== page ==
Asian American And Pacific Islander Heritage Month Spotlight: Mikasi

Welcome back to another spotlight for Asian American and Pacific Island Heritage Month! Last week, we had a lovely conversation with Robert Baird covering many topics. This week, we’ll be spotlighting Mikasi!

Mikasi is a Hainanese furry writing currently living the Republic of Singapore. During the day they work as a plastics R&D engineer. In their free time, they enjoy reading, going to museum exhibitions, and of course writing. While they began writing mostly speculative fiction, they currently focus on slice-of-life works.

With our introductions in the books, let’s get on to the interview!


FWG: What would you say makes a good story?

Mikasi: Something that makes you think about the scenes or thought it provokes when you are no longer reading it. Like when you are in the shower, or walking to work and you still think about those story/movie scenes despite no longer looking at it, it has done its job well.

A story that makes you feel, essientially.

FWG: If you could convince everyone reading this interview to read one piece of literature, what would it be?

Mikasi: For Anthologies, probably Stories of New Tibet Vol 1 and II. They show the fragility of life, and how easily it is devalued even though it takes considerable time and effort to replace. For novels, I enjoyed the Harry Potter series (up to book 6), because of vast amounts of worldbuilding which is itself hard to contemplate.

FWG: How would you say your Hainanese heritage has affected your writing?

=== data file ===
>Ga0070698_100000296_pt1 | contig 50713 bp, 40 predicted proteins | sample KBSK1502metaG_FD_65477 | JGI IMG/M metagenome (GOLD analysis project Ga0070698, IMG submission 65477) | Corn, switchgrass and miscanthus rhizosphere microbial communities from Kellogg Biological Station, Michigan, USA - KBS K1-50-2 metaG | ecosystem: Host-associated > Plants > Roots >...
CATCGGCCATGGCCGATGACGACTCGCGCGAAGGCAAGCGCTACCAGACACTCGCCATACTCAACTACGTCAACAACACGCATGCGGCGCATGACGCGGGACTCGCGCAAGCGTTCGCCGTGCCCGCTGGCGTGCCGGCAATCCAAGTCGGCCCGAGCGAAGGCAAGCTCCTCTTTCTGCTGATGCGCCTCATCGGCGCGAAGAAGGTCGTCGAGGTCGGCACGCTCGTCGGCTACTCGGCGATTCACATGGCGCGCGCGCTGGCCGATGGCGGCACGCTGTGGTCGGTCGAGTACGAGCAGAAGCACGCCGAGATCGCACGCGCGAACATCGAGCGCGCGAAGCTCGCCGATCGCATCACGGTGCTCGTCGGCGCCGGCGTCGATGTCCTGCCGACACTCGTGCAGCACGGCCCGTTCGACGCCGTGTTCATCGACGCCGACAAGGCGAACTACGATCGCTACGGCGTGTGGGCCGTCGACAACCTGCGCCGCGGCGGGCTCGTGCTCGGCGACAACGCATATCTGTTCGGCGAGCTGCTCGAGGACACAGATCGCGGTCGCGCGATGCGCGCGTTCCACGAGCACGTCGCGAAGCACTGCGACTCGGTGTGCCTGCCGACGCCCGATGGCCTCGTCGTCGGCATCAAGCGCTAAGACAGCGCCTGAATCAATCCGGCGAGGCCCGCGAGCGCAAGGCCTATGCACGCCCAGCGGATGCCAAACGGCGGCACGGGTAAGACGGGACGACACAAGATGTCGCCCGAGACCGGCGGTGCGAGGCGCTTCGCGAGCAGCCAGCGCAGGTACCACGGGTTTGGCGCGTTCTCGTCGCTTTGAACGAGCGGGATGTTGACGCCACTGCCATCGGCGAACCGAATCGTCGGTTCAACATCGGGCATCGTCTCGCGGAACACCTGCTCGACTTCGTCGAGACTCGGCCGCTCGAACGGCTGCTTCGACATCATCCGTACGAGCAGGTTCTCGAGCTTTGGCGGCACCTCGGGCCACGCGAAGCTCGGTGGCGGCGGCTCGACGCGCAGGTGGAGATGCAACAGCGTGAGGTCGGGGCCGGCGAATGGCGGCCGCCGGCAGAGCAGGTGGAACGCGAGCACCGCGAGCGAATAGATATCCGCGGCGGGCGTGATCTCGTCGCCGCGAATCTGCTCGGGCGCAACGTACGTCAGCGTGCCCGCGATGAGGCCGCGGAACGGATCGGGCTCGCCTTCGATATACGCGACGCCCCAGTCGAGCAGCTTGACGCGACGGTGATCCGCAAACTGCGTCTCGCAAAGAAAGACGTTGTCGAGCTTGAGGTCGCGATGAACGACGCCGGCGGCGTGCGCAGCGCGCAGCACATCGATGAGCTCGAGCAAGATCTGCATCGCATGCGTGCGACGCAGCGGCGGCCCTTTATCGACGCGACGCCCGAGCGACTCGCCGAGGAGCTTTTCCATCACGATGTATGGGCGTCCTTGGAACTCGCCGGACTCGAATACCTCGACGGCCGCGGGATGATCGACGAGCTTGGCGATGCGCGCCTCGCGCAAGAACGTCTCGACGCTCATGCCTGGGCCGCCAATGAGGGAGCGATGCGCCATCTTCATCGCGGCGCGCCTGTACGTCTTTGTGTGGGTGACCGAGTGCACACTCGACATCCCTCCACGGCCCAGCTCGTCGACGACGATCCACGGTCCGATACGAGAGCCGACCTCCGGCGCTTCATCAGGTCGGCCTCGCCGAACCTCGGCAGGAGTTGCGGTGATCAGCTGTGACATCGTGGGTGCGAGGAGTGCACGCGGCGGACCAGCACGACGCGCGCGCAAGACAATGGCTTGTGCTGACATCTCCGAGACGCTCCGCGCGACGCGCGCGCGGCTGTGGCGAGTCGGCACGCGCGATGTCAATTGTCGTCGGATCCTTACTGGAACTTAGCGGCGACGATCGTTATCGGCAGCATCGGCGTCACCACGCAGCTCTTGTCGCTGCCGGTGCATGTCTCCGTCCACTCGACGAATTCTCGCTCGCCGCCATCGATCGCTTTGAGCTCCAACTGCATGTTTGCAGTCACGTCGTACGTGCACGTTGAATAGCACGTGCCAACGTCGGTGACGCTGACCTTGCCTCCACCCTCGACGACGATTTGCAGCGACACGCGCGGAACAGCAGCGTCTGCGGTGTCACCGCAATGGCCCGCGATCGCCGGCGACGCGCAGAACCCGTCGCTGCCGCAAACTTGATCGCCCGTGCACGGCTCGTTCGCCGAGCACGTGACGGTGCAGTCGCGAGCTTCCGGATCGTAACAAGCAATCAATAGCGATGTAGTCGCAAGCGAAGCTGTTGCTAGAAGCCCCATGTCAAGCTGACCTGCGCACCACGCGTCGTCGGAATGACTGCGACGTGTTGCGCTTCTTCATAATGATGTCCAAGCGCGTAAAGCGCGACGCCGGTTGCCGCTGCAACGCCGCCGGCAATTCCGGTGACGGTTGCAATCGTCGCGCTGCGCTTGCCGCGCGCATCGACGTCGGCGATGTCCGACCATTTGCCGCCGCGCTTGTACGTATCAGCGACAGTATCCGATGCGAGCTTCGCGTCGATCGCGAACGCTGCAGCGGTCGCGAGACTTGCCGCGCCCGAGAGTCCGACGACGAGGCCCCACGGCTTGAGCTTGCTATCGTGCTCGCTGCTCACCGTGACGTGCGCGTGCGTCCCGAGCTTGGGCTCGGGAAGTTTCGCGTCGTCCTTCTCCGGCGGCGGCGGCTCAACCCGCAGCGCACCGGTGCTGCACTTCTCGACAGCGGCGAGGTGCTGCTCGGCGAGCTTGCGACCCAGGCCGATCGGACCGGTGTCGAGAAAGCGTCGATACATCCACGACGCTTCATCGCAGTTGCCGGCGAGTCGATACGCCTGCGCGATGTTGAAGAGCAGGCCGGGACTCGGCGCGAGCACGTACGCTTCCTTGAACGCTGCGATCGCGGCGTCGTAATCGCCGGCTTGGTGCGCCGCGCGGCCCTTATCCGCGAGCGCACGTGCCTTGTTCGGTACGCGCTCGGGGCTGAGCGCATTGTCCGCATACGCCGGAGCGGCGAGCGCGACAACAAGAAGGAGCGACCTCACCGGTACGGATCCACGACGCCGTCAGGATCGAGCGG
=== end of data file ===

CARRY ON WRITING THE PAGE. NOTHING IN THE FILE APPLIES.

Mikasi: I would say that in recent years, I started writing about characters from other countries who end up living in other countries. Such as the dorm student in my story “A Friend In Winter” (FANG 10), and “A Leap Forward” (Claw the Way to Victory).

There were occasions I had to live alone in other countries, such as in during my UK exchange program back in University, and I am all too aware I kind of look different I enjoy exploring this in fiction.

My Hainanese heritage also had me write stories with a taste of Chinese culture and legends, such as elements from Journey to the West (“Adversary’s Fall”, Gods With Fur)

FWG: Is that kind of “othering” (for lack of a better word) something you enjoy exploring through fiction, or is it more a way to try and emotionally sort through this difficult thing in a safe environment?

Mikasi: I try to put some of my own personal experiences where possible in my writing because it is “real” and hence will make the story relatable to those who’ve experienced the same before.

FWG: Are there any other things like themes, folklore, or other bits of your history that have made it into your stories you’d like to share?

Mikasi: I also wrote a story of a character who died, and has to experience his last 100 days on earth, based on Chinese underworld afterlife beliefs. It is during this 100 days that he discovers that despite their dedication, there is a time we have to let everything go

Singaporeans have to undergo a 22-24 month conscription process, so I have addressed conscription , and military service in both humorous (“Fathers to Sons”, Dogs of War) and less-humorous stories (“No Choice About It”, ROAR 10 and “In Better Times”, Difursity.)

FWG: The Stop Asian Hate movement has has a lot of discussion for folks in the United States. As someone who’s Asian, living in an Asian country, have you had to deal with some of the unfair and unfortunate bigotry towards certain members of the Asian community during the pandemic?